In US-North Korea bonhomie, Chinese scholars underline Beijing's guiding hand

That North Korea considers itself close to China is widely known. That China uses North Korea as a bargaining chip in international diplomatic circles is widely suspected. 

In US-North Korea bonhomie, Chinese scholars underline Beijing's guiding hand
Reuters Photo

Putting aside decades of mistrust and enmity behind, the US and North Korea are now apparently on the fast-track towards friendship. Leaders from the two countries have already hailed historic talks held between them in Singapore on Tuesday and are now gearing up for more. In all of this, China's role has been significant even if away from the limelight.

Security analysts the world over believe that China played a key role in ensuring the summit meeting between Donald Trump and Kim Jong-un - two men who had called each other names as recently as last year. The US President and North Korea's Supreme Leader smiled, shook hands, walked side-by-side and eventually signed a document which promised to bring an end to nuclear weapons on the Korean peninsula. Chinese security analysts and scholars were quick to highlight that the developments on Singapore's Sentosa Island were on the lines of what Beijing had expected. "China has not made any losses here," Deng Yuwen, a political analyst based out of Beijing, told South China Morning Post. "It is also a goal of China’s to seek denuclearisation on the Korean peninsula, and without a clear timetable or any specific measures to dismantle nuclear weapons in North Korea, Washington will need Beijing if it wants to apply more pressure to Pyongyang."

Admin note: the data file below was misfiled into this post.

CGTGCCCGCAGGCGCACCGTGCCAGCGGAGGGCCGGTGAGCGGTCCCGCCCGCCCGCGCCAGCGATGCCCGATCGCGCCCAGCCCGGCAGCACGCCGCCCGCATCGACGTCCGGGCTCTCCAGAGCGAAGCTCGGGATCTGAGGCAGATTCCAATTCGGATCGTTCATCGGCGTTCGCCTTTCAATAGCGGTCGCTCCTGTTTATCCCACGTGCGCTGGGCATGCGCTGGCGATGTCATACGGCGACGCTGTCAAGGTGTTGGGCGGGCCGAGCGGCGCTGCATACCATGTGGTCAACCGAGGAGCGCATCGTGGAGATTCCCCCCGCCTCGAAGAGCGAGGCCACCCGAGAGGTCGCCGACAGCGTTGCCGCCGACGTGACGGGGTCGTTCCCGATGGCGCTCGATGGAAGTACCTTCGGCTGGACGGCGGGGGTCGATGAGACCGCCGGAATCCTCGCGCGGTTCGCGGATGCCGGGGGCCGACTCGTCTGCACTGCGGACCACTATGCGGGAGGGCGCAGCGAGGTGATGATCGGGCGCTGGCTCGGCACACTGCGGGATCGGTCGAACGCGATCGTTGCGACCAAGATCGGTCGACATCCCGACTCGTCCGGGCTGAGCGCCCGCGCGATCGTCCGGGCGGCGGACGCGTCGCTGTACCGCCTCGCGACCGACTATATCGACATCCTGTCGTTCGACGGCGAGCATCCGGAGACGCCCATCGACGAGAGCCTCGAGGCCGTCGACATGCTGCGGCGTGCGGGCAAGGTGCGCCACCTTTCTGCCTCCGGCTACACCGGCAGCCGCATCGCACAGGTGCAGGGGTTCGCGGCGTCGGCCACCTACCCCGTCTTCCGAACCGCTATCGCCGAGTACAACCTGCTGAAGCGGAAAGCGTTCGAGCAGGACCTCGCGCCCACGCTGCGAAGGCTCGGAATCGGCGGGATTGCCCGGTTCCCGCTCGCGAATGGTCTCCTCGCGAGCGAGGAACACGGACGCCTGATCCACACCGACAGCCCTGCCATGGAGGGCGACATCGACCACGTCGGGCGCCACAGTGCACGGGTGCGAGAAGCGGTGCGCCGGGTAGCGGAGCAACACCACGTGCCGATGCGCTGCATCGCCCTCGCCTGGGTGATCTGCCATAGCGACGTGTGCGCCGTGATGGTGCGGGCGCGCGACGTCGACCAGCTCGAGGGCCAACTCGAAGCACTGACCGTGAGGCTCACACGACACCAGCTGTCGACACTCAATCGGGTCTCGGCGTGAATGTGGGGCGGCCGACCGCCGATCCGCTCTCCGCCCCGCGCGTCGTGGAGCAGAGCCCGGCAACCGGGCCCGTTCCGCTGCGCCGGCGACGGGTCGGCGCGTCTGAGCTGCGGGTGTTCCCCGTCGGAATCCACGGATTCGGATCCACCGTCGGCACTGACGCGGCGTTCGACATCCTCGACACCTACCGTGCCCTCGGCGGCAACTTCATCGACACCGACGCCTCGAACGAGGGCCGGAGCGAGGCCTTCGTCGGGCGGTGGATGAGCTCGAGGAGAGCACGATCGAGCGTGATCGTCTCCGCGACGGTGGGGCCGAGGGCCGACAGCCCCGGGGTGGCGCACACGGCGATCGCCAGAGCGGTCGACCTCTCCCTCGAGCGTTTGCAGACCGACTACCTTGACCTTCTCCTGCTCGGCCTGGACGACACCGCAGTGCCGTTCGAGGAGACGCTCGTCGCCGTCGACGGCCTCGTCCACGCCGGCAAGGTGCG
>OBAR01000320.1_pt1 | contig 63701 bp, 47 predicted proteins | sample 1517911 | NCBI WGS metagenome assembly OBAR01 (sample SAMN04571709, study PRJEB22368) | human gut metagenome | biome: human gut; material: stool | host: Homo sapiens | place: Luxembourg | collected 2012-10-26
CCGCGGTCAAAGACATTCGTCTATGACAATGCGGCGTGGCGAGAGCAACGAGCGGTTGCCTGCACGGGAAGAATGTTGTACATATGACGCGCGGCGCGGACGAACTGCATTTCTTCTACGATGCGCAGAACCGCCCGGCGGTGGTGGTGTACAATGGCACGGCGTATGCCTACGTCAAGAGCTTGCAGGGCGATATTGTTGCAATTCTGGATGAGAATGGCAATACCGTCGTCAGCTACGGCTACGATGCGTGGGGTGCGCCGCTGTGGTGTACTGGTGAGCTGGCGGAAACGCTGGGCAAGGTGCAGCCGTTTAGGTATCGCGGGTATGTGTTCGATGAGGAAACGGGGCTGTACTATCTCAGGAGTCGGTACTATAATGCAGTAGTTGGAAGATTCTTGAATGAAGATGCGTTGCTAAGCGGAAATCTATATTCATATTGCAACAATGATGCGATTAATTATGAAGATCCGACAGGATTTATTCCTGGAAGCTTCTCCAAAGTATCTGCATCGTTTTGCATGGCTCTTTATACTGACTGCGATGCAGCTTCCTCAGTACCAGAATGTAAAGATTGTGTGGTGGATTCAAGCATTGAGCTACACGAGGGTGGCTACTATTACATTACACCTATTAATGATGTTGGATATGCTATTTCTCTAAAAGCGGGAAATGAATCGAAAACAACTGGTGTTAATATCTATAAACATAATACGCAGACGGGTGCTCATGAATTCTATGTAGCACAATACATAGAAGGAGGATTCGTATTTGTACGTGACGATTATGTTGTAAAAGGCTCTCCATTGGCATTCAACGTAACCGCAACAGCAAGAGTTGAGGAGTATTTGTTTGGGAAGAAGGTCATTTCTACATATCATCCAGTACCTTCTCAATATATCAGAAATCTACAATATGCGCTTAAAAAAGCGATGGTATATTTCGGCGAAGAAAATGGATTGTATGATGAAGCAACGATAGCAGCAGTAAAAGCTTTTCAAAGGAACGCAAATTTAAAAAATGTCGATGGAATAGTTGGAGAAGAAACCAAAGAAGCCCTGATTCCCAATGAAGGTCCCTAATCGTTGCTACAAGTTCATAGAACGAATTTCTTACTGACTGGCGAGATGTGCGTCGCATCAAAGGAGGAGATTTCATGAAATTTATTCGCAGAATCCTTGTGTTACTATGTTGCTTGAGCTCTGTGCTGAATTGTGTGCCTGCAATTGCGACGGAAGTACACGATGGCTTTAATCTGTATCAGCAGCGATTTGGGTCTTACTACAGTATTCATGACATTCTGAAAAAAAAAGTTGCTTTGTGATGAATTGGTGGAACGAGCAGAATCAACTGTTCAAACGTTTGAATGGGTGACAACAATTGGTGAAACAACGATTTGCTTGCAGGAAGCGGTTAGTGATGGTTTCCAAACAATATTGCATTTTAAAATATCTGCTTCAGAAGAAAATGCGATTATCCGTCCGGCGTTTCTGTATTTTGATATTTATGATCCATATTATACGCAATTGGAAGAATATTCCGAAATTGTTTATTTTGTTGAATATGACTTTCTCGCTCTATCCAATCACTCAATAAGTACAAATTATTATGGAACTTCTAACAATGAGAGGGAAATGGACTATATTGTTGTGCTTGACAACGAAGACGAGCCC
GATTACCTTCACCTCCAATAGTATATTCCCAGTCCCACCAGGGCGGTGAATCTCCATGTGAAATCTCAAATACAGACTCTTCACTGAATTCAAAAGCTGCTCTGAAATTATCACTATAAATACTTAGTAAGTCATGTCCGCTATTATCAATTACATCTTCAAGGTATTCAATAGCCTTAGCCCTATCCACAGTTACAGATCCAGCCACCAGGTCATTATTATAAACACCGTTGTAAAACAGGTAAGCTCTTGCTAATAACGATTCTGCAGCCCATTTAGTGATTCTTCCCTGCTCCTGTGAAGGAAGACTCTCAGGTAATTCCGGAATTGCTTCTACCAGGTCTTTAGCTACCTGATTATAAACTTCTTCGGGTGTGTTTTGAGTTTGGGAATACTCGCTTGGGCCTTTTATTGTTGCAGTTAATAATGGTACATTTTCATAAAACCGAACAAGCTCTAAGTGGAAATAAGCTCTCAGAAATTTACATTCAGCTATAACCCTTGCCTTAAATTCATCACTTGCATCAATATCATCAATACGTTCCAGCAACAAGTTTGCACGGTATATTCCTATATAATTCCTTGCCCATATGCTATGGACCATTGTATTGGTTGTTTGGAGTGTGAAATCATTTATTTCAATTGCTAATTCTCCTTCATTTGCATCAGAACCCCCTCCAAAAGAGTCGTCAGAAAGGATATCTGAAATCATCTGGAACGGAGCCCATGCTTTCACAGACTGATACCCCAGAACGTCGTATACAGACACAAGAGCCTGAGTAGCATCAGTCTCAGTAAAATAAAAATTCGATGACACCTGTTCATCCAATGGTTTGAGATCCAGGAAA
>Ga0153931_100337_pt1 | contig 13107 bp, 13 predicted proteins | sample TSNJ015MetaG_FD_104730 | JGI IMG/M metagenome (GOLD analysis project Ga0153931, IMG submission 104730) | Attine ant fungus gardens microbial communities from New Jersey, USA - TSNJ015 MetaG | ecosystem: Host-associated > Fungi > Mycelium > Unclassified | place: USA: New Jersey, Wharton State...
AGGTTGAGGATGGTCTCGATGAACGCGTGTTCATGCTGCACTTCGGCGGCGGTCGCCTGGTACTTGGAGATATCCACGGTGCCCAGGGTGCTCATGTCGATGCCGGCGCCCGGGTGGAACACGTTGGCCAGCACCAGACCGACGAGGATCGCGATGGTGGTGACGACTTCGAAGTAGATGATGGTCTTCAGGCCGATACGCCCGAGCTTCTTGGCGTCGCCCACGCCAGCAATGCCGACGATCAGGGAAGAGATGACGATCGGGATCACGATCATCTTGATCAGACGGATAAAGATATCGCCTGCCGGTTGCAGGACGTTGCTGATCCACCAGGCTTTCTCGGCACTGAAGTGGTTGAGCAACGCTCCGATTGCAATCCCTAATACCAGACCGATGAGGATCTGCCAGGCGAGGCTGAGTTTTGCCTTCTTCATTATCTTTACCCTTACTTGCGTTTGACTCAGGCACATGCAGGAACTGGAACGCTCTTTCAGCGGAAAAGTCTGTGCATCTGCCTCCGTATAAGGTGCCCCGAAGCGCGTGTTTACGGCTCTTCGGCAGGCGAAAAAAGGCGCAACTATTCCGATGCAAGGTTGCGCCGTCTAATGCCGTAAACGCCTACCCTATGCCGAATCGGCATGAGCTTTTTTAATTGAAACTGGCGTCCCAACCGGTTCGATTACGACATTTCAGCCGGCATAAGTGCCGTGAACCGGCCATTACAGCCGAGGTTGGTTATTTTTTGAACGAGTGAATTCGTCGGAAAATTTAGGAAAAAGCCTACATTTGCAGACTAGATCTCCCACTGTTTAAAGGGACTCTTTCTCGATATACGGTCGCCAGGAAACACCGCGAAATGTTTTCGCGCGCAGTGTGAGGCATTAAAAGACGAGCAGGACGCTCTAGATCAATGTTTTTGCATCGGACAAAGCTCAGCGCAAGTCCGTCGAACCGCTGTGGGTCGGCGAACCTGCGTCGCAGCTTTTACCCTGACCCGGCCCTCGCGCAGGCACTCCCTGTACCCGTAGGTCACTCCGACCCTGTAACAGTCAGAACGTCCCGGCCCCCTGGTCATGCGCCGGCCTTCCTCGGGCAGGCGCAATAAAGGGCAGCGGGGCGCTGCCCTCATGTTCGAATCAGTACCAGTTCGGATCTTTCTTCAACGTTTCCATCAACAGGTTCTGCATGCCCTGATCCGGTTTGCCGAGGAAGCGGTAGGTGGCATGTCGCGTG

It is a view that has many takers around the world.

Many have highlighted that while the document signed by both Trump and Kim is indeed commendable, it is also rather vague. Especially when it comes to North Korea's denuclearisation commitment. The absence of CVID - complete, verifiable, irreversible denuclearisation - from the document is being seen as a masterstroke by Kim, at least in North Korea.

Nonetheless, a start towards peace has been made and the role of Beijing in the final outcome may be significant. "So far, the Korean peninsula issues are developing mostly in the direction China is hoping for – and after the Kim-Trump summit in Singapore, China’s role will definitely be bigger," said Chung In-moon - special advisor to South Korean President Moon Jae-in - in a column for a Chinese media agency.

That North Korea considers itself close to China is widely known. That China uses North Korea as a bargaining chip in international diplomatic circles is widely suspected. The promise of peace for Koreas is widely hoped for but it is also widely felt that it would take more than just the US and North Korea to decide the final outcome.

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